‘Islamicity’ rankings ignore the realities
Ireland is the world’s most Islamic country, according to a study published this week by George Washington University. Tell that to Peter Robinson, the first minister of Northern Ireland, just across the border, who earlier this month was forced to apologise after calling Islam “evil”.
At number 27 on the list of most Islamic countries is Israel. Tell that to those under occupation in Palestine, as well as the Arab Israelis who face discrimination.
In the top 10 is my own United Kingdom. With continuing media and political hostility, an ever-increasing rise in attacks on Muslims and a controversy being generated by the minister for education that suggests that Muslim students must be specifically targeted for anti-extremism teaching (implying that all Muslim children go on to be terrorists), the UK’s high ranking simply does not sit right.
Malaysia is the Muslim country highest on the list, at 33, and the only other Muslim majority country in the top 50 is Kuwait. Saudi Arabia ranks number 91.
The Islamicity Index study conducted by Professor Hossein Askari and Dr Scheherazade S Rehman examined 208 countries and determined that those with the greatest economic and social success by the criteria they say are spelt out in the Quran were Ireland, Denmark, Luxembourg and New Zealand.
It is puzzling to even ask “how Islamic” a country is. We don’t ask “how Christian” or “how Jewish” a country is. It is asked at a time when Islam’s place in modernity is being challenged as incompatible, when Arabs and Muslims are attempting through the Arab Spring to assert self-determination and in many cases to find new forms of governance, when Muslim minority political and social participation is being stifled by the rise of far-right extremism and anti-Muslim sentiment, and where power and economics are slowly shifting away from the Western world towards the Muslim world and the East.
A cynic might say this is a way to legitimise western hegemony. And equally, it’s easy to see how the findings of such a study could be used to delegitimise Muslim claims of Islamophobia or poor treatment in countries rated high on the index.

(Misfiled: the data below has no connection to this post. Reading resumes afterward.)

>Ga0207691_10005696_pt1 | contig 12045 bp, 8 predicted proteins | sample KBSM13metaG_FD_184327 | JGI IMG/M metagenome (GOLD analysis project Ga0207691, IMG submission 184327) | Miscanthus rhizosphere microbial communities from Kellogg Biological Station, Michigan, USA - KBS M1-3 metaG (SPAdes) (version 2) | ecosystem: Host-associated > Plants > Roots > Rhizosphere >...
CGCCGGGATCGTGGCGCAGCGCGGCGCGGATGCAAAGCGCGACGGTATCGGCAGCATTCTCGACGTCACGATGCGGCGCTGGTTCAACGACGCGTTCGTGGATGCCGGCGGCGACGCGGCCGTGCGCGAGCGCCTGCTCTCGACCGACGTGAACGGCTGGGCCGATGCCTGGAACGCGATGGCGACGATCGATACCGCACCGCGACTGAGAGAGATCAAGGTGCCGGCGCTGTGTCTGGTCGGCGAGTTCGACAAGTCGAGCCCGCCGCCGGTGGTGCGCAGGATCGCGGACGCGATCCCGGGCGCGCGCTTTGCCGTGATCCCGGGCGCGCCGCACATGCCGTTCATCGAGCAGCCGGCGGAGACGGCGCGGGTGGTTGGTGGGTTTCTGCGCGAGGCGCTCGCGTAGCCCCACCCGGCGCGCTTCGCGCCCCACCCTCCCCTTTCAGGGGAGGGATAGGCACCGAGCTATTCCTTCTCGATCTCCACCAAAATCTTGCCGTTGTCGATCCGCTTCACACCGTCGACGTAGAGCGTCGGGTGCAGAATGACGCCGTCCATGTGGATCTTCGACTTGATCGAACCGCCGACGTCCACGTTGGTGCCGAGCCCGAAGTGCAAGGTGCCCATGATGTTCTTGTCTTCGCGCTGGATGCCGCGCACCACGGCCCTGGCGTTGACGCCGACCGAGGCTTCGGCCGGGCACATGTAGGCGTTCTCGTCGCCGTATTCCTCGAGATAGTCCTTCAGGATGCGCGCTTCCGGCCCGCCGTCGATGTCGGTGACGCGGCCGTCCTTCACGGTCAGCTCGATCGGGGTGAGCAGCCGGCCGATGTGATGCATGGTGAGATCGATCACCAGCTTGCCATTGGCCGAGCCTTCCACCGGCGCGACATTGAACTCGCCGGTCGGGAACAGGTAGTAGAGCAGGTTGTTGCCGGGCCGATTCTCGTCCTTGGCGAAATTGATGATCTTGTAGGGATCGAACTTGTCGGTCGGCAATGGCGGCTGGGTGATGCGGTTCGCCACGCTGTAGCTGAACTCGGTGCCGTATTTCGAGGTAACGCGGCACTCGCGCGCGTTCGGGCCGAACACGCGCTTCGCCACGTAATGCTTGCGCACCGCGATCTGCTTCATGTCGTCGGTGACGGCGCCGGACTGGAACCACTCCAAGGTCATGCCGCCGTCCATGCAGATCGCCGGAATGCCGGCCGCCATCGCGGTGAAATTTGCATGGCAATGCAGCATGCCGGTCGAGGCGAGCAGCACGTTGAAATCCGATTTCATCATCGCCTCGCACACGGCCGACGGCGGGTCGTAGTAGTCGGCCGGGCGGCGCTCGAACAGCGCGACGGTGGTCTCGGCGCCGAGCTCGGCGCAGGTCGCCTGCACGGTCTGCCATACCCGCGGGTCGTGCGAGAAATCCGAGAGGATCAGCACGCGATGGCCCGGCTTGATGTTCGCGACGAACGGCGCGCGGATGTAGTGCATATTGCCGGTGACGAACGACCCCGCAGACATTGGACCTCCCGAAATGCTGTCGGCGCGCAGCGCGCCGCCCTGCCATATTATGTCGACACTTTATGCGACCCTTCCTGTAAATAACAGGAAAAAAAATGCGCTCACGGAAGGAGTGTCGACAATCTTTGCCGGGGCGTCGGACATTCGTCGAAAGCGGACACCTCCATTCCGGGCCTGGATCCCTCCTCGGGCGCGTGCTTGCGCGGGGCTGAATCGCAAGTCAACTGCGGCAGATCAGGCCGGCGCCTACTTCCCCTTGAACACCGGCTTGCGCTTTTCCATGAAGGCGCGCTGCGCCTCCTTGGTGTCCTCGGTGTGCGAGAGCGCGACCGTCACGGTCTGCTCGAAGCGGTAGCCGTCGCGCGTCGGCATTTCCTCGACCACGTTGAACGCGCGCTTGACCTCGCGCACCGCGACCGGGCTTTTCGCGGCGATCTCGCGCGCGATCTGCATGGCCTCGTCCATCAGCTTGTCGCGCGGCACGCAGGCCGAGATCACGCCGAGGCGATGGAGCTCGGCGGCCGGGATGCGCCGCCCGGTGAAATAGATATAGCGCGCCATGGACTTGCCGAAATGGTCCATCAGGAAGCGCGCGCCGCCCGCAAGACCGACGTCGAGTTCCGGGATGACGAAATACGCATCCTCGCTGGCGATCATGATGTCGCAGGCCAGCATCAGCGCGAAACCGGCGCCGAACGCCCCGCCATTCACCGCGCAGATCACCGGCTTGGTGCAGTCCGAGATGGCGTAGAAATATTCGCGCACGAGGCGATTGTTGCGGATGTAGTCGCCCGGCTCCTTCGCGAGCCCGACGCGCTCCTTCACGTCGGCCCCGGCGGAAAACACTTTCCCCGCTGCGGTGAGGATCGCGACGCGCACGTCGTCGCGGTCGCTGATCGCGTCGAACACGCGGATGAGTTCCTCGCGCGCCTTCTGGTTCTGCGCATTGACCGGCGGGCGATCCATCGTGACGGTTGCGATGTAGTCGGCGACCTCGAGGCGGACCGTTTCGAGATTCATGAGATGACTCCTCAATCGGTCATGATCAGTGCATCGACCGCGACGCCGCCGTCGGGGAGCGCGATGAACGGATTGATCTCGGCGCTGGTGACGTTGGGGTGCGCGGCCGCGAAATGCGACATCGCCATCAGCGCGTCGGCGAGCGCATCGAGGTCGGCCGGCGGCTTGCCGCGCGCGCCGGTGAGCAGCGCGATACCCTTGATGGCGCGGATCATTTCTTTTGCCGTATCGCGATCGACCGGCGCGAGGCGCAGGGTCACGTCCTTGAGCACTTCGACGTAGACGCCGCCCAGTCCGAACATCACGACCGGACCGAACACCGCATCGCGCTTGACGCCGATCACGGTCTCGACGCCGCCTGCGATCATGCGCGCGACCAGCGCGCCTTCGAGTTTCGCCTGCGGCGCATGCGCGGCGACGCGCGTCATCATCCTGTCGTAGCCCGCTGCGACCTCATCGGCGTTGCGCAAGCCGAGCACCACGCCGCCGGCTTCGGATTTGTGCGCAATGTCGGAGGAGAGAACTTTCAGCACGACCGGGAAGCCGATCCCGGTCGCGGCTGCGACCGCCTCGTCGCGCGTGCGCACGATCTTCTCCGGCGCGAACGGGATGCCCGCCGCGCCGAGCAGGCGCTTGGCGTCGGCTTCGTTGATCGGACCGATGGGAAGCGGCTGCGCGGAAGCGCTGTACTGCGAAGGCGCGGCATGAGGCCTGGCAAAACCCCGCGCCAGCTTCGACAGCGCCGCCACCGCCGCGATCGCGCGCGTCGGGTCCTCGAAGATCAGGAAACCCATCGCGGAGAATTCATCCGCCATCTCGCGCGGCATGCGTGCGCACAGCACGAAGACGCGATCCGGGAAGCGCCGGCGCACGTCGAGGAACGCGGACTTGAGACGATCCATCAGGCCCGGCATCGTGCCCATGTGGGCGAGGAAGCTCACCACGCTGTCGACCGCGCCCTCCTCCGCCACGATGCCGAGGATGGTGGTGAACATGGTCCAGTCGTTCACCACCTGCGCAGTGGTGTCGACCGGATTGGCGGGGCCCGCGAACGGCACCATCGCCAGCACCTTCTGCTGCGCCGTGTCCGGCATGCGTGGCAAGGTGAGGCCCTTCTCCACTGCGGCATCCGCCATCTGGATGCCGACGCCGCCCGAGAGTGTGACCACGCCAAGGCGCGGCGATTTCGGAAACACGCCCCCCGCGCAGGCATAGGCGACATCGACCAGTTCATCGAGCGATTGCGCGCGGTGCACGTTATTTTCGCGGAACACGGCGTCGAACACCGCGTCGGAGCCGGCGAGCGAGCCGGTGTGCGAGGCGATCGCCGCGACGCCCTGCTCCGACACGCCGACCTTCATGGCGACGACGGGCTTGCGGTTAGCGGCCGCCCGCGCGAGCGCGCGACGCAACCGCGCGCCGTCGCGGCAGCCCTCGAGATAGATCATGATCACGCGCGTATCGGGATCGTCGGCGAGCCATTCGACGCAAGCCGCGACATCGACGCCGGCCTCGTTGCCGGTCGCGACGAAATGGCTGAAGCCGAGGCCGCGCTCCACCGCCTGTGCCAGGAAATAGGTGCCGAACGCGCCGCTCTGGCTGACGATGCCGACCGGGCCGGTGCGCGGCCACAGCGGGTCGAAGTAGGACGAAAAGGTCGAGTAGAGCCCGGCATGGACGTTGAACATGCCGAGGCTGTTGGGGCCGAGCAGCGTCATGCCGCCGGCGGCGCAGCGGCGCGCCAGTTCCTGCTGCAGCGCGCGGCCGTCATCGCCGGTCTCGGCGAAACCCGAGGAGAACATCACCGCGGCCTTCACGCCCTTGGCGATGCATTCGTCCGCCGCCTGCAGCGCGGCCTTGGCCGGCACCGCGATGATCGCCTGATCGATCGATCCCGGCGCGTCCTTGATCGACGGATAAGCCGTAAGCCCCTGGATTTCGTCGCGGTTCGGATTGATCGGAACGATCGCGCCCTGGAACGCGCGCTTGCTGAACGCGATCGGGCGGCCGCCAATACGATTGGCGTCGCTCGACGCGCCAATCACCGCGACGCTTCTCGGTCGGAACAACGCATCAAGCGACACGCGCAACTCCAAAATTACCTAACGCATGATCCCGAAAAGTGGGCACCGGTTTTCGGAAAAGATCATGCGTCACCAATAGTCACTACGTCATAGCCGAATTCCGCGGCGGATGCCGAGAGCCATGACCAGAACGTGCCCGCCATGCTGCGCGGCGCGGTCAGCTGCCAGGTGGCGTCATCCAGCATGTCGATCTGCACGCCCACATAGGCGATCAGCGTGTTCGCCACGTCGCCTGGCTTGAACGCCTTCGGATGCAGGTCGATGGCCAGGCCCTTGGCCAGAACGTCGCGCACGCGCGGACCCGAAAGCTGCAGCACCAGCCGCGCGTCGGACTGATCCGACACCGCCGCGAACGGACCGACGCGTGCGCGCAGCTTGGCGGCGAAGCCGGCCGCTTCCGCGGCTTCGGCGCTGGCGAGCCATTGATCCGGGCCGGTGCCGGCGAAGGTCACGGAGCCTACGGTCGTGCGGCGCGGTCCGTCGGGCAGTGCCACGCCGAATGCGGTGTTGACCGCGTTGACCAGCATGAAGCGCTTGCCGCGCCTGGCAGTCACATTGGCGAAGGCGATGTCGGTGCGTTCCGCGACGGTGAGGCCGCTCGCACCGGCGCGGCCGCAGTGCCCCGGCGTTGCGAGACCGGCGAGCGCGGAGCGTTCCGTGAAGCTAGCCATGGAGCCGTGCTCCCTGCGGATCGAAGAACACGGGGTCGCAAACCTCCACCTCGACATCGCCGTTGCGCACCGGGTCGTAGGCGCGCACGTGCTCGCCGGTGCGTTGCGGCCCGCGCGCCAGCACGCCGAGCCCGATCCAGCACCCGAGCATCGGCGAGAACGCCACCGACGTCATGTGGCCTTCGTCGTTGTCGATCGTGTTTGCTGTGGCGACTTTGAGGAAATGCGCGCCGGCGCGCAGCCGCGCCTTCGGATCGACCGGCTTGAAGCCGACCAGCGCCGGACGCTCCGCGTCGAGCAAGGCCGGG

Even if we did want to interrogate the “Islamicness” of a country, we would first have to address the huge philosophical question: “What is Islamic?” For example, one of the measures of governance in the study is that leaders should be elected. But some Muslims would argue that elections per se are not necessarily Islamic. And common sense should be included, too. When Musharraf was elected in Pakistan did the country suddenly become more “Islamic” compared to the previous day when he’d been in office after a military coup?
Of course, just because the results of a study feel counter-intuitive doesn’t mean we should ignore basic truths. It’s a fact that Muslim countries have fundamental problems that go against the spirit and laws of Islam – such as corruption and human rights abuses. And it’s also true that most Muslim nations are also developing countries and their economic foundations and levels of comfort don’t match those of the West.
“Islam is, and has been for centuries, the articulation of the universal love of Allah,” says Prof Askari. But I despair at an attempt to quantify and rank a moral code into a list of “Islamicity”. Of all the assessments made by the index, the attempt to live an Islamic life is not included. And that means it misses the fundamental point: Islam is a lived experience.
Shelina Zahra Janmohamed is the author of Love in a Headscarf and blogs at spirit21.co.uk
Updated: June 13, 2014 04:00 AM